Moscow Metro – Novokuznetskaya – Line 2

Novokuznetskaya - Line 2 - by Alex 'Flostein' Fedorov

Novokuznetskaya – Line 2 – by Alex ‘Flostein’ Fedorov

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Moscow Metro – a Socialist Realist Art Gallery

Moscow Metro – Novokuznetskaya – Line 2

Novokuznetskaya - Line 2 - 01

Novokuznetskaya – Line 2 – 01

Novokuznetskaya (Новокузнецкая) is a Moscow Metro station on the Zamoskvoretskaya Line. The station was opened on 20 November 1943.

Novokuznetskaya - Line 2 - 02

Novokuznetskaya – Line 2 – 02

Construction of the station began shortly after the launch of the second stage in 1938. Despite World War II the station was opened on time. Later in 1978 the platform was lengthened. This part is in a more modern style than the rest of the station.

Novokuznetskaya - Line 2 - 03

Novokuznetskaya – Line 2 – 03

The station honours the Soviet fighting men with its heavy ornamentation. The architects, I. Taranov and N. Bykova, won a USSR State Prize for their design.

Novokuznetskaya - Line 2 - 04

Novokuznetskaya – Line 2 – 04

The decorations include seven octagonal ceiling mosaics by Vladimir Frolov on the theme of wartime industry and bas-reliefs running along the base of the ceiling (by artists N.V. Tomsky, A.E. Zelensky, S.M. Rabinovich, and N.M. Shtamm) depicting the soldiers of the Red Army in combat.

Novokuznetskaya - Line 2 - 05

Novokuznetskaya – Line 2 – 05

The pink and white marble pylons are also decorated with cast-bronze portraits of Russian war heroes like Mikhail Kutuzov and Alexander Nevsky. Floor lamps, long since replaced with more up-to-date lighting in other Metro stations, still give Novokuznetskaya an atmosphere of brooding shadow.

Novokuznetskaya - Line 2 - 06

Novokuznetskaya – Line 2 – 06

There is an urban legend that the station’s ornate benches were made of Carrara marble taken from the Cathedral of Christ the Saviour just before it was demolished (in 1931), but it is not true, and the marble was from Ural, not Italy.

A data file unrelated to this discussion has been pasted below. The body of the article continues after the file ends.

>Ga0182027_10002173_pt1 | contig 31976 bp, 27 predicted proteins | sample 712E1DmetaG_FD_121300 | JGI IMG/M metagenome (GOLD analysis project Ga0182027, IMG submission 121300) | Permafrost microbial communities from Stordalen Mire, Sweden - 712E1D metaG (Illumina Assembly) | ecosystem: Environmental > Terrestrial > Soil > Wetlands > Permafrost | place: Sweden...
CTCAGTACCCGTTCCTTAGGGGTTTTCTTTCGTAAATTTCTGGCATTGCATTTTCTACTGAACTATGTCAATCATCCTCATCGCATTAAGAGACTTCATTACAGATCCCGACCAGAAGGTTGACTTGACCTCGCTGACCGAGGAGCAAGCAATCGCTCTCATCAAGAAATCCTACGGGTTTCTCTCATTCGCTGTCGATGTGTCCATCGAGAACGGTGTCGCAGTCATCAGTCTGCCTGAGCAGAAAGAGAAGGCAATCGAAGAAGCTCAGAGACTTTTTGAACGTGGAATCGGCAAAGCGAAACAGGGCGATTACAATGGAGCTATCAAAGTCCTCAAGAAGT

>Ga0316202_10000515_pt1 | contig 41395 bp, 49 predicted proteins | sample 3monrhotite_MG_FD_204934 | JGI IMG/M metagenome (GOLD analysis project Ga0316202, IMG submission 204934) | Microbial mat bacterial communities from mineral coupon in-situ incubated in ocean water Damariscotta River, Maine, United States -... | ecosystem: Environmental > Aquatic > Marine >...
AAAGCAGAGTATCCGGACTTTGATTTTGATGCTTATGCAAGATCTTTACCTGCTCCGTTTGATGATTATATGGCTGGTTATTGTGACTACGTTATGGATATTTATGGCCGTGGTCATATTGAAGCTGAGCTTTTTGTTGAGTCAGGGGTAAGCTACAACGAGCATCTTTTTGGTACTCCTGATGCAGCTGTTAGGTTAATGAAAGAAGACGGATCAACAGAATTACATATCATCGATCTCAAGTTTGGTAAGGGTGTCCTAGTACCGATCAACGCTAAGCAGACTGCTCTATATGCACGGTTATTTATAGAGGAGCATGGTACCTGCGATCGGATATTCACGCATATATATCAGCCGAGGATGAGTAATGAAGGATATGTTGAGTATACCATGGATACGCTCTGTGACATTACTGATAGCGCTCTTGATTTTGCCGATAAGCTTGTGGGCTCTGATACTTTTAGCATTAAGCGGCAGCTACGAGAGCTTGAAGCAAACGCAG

Text above from Wikipedia.


Date of opening;

1st January 1943

Construction of the station;

deep, pier, three-span

Architects of the underground part;

N. Bykova and I. Taranov

Architects of the ground pavilion;

V. Gelfreih and I. Rozhin


A. Zelensky, S. Rabinovich, N. Tomsky and N. Shtamm

Transit to Stations Tretiakovskaya of the Circle Line and Kaluzhsko-Rizhskaya Line

Novokuznetskaya was opened when the Soviet Army beat completely the leavings of the 6th German Army in Stalingrad. However the present-day look of the station was formed in 1971, when the central hall was made much longer during the construction of the transit to the new Kaluzhsko-Rizhskaya Line (now station Tretiakovskaya).

The pylons of the old part of Novokuznetskaya are massive. There are marvellous marble benches in the niches of the pylons on the sides of the hall and platforms. They were proposed by academician I. Zholtovsky who consulted the young authors of the project. There is a story that the benches were made of Carrara marble taken from the Cathedral of Christ the Saviour, just before it was demolished. The story is nice but hardly true. In any case, marble is from the Ural not Italy.